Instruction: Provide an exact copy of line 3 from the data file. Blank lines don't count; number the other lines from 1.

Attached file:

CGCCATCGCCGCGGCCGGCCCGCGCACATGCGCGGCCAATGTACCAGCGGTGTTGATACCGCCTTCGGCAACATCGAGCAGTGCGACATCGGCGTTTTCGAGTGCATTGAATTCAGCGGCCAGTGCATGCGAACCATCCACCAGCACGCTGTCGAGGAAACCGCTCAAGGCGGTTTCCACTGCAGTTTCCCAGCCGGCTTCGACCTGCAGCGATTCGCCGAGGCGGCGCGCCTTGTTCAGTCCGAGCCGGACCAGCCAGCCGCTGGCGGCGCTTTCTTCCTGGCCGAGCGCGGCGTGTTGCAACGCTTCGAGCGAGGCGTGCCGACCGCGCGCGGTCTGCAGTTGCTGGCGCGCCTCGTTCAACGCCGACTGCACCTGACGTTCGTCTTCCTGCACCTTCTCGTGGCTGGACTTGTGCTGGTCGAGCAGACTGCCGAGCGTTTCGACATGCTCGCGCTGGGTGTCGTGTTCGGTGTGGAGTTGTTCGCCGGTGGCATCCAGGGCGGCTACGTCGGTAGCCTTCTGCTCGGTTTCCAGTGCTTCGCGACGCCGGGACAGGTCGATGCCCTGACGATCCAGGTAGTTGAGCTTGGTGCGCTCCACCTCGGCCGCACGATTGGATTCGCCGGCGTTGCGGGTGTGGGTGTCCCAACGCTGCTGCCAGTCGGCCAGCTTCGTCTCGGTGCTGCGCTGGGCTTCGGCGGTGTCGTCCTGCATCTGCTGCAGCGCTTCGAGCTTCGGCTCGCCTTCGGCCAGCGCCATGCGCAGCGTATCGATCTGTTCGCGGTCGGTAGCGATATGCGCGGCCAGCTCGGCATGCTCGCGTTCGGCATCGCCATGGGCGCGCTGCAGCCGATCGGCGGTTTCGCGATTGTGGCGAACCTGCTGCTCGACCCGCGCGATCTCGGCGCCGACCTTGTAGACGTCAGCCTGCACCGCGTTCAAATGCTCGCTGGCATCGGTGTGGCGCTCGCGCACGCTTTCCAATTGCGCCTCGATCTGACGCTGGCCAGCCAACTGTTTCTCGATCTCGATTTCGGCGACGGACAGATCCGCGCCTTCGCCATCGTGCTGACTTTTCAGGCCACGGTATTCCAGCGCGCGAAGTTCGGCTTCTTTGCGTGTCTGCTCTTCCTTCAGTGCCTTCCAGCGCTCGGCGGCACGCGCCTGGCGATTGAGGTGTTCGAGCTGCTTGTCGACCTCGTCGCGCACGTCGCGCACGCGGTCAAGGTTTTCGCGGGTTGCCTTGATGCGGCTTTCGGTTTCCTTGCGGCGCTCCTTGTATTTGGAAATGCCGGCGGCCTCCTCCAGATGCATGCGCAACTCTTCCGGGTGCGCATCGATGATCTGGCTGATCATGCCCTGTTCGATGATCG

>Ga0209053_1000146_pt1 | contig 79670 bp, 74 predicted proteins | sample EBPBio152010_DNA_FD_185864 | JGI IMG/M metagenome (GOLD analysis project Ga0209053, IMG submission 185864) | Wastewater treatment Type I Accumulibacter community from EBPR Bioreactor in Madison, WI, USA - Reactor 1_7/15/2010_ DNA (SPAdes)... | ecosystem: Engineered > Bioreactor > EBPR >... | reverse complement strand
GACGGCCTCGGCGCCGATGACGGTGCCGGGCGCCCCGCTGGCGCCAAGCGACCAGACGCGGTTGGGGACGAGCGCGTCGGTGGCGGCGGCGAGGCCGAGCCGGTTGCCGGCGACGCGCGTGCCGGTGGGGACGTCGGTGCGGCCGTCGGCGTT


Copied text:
GACGGCCTCGGCGCCGATGACGGTGCCGGGCGCCCCGCTGGCGCCAAGCGACCAGACGCGGTTGGGGACGAGCGCGTCGGTGGCGGCGGCGAGGCCGAGCCGGTTGCCGGCGACGCGCGTGCCGGTGGGGACGTCGGTGCGGCCGTCGGCGTT